Discovery Shuttle's Night Launch 'Outstanding,' NASA Says

Night Lights: Shuttle Discovery Rockets Toward Space Station
NASA's space shuttle Discovery blasts off from Pad 39B at Kennedy Space Center on Dec. 9, 2006. (Image credit:

This story was updated at 12:22 a.m. EST.

CAPE CANAVERAL, Fla. - The launch of NASA's shuttle Discovery late Saturday appeared to be an exceptionally clean space shot, NASA mission managers said today.

"It all just came together perfectly," NASA launch director Mike Leinbach said in a post-launch briefing. "Once we got into the final count, we just executed. It was like a sim-run with no problems. It was outstanding."

Discovery lifted off at 8:47:35 p.m. EST (0147:35 Dec. 10 GMT) from Pad 39B here at Kennedy Space Center (KSC), bound for the International Space Station (ISS) on a 12-day construction mission [image].

The successful space shot marked the third shuttle launch of this year and the first to take off in darkness since 2002. Of NASA's 117 shuttle flights to date, only 29 have taken off at night [image].

"What you've seen today is the successful accomplishment of the most challenging, demanding, technically state of the art difficult thing that this nation or any nation can do," NASA chief Michael Griffin said.

Initial weather forecasts for Saturday's night launch were bleak, with high crosswinds and low clouds giving only a 30 percent chance of favorable launch conditions. But weather conditions improved dramatically as the day wore on and the forecast improved to 70 percent 'Go' in the hours leading up to launch.

"Weather is very difficult to predict, and you hate to give up any chance of a good day," Griffin said. "Weather started getting better instead of worse and so it made our bet pay off and you saw that tonight."

NASA also had to race to get launch preparations back on track after a challenging 48-hour shuttle turnaround following Thursday evening's launch scrub caused a two-hour delay in external tank refueling. However, shuttle engineers and pad workers were able to make up for the lost time during final inspections of Discovery and the launch pad.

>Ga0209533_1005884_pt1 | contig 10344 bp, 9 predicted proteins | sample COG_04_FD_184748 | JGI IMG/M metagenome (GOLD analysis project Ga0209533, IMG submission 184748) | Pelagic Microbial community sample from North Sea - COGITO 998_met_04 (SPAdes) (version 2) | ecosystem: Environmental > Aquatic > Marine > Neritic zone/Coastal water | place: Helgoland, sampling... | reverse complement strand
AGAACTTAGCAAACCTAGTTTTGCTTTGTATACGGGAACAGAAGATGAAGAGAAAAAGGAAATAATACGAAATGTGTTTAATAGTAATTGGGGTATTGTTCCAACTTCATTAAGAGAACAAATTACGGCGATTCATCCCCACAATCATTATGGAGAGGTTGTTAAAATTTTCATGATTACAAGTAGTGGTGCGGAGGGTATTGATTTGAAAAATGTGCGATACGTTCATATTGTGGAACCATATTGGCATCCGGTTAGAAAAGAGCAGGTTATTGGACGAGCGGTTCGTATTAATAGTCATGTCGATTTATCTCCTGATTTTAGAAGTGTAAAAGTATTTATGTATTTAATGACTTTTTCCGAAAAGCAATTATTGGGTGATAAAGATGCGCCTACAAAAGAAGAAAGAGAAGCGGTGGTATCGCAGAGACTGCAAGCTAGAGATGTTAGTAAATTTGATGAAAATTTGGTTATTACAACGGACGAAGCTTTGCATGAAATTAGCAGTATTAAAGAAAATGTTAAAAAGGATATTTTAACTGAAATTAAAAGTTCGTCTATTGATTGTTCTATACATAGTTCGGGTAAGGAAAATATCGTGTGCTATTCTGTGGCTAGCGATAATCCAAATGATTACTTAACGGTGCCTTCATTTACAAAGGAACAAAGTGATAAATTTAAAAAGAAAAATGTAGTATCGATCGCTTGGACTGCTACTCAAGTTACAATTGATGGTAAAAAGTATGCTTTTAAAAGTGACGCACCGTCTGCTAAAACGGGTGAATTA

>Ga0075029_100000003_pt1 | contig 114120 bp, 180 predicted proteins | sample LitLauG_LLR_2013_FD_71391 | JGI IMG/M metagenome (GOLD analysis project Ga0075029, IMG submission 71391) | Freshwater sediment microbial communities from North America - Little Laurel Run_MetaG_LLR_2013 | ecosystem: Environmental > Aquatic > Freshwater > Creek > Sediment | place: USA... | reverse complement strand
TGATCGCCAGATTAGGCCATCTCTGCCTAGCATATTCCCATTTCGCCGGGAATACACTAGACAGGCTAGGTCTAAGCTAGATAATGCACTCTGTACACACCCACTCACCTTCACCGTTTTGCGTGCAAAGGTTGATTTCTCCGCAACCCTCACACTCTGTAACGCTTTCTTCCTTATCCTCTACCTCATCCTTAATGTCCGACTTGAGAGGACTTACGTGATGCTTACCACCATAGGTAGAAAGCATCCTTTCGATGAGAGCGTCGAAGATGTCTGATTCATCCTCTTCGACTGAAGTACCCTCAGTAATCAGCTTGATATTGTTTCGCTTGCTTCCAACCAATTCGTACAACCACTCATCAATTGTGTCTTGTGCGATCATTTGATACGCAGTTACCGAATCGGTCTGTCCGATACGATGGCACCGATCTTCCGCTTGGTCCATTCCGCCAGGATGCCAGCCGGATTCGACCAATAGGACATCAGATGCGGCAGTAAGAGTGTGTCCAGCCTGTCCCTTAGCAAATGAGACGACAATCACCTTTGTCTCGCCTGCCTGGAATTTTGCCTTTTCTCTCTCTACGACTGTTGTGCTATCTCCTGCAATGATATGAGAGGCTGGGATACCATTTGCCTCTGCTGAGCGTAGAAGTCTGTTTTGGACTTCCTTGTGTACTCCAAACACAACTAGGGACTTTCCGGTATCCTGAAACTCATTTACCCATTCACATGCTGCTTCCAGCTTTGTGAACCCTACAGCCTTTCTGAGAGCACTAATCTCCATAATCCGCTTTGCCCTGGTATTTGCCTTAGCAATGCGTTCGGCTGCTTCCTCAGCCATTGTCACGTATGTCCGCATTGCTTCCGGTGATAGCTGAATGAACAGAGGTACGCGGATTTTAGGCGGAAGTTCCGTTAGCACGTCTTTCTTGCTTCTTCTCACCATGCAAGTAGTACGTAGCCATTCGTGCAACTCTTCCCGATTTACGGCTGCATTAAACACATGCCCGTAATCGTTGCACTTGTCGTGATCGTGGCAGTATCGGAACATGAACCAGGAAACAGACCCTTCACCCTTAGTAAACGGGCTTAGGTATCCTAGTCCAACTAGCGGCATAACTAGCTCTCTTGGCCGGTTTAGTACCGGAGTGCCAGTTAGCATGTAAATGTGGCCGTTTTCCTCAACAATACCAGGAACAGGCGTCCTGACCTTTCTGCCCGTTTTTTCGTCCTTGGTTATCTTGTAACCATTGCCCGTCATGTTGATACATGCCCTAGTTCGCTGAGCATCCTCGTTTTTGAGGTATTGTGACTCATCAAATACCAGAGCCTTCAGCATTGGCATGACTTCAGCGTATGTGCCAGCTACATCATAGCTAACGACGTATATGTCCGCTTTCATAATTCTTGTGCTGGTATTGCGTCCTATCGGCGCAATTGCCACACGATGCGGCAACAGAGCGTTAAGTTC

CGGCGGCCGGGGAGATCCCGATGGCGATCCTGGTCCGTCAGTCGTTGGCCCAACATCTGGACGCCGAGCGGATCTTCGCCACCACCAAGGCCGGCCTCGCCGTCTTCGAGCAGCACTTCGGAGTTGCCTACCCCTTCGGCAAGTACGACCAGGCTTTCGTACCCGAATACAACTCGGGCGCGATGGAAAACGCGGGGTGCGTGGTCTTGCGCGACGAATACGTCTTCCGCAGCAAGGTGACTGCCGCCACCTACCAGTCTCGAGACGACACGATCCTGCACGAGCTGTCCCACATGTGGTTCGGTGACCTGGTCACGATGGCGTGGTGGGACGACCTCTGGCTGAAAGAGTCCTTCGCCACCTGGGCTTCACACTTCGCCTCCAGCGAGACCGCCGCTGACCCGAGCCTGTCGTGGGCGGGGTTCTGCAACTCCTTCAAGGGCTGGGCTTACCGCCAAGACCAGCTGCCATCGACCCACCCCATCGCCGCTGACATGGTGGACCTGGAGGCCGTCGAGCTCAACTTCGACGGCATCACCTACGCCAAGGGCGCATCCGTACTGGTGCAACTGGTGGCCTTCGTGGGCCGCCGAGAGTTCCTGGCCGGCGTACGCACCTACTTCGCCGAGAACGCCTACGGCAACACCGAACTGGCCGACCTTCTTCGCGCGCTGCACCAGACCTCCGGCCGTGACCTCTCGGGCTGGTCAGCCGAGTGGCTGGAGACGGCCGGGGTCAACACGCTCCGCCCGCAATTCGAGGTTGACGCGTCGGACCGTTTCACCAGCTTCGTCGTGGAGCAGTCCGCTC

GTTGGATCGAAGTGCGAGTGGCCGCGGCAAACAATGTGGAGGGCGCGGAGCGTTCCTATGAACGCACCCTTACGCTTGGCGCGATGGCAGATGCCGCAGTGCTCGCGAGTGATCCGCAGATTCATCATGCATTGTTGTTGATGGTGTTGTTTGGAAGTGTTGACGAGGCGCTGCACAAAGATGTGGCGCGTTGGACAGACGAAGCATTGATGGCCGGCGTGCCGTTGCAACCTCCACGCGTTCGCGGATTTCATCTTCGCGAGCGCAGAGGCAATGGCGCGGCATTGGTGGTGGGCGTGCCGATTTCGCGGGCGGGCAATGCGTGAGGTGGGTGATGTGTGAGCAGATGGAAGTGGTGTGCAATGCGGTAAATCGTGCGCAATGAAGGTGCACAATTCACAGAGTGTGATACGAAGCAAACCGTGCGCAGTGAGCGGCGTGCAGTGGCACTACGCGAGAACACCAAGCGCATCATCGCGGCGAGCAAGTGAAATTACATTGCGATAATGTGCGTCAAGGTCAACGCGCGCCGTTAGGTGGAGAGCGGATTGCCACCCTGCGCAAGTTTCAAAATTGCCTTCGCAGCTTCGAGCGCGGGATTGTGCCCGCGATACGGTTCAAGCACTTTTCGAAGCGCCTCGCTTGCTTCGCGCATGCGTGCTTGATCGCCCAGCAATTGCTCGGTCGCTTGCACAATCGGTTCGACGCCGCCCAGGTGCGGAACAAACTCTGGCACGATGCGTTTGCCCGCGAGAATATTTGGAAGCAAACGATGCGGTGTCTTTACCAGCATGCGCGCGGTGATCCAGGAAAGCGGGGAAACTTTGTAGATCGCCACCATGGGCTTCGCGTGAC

"The best we'd ever done before was an hour and 45 minutes late...all records are made to be broken, and we broke one today by tanking the latest ever in the program," Leinbach said. "From the astronaut's perspective, we didn't have any problem at all. They were ready to go, and once they got on the pad, it just clicked. Everything was just clicking today."

The orbiter's on-board cameras, designed to spot debris shed from the shuttle's external tank during ascent, performed as expected, but it is still too early to determine if any problems were detected. Monitoring fuel tank debris has been a prime concern for NASA since it led to the 2003 Columbia accident.

"When the orbiter separates and the thrusters fire, it illuminated the bottom of the orbiter very well," said William Gerstenmaier, NASA's associate administrator for space operations.

"The lighting was probably better in that region from what we thought or would've guessed from the preflight stuff," he added. "Again, no results in terms of anything we saw from a damage standpoint, but just from a quality of the video, there will be some good video available around the external tank separation."

Led by commander Mark Polansky, the seven-astronaut STS-116 crew is tasked with delivering a new $11 million Port 5 (P5) spacer segment to the ISS and the rewiring of the orbital laboratory's electrical grid so it can draw power from a new set of solar panels arrays installed last month.

"We're off to a great start," Gerstenmaier said, adding that the real challenges still lie ahead. "It won't be easy. It'll be a lot of fun for the next 12 days. The teams are ready, and we'll do as good on those other days as we did today."

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Staff Writer

Ker Than is a science writer and children's book author who joined as a Staff Writer from 2005 to 2007. Ker covered astronomy and human spaceflight while at, including space shuttle launches, and has authored three science books for kids about earthquakes, stars and black holes. Ker's work has also appeared in National Geographic, Nature News, New Scientist and Sky & Telescope, among others. He earned a bachelor's degree in biology from UC Irvine and a master's degree in science journalism from New York University. Ker is currently the Director of Science Communications at Stanford University.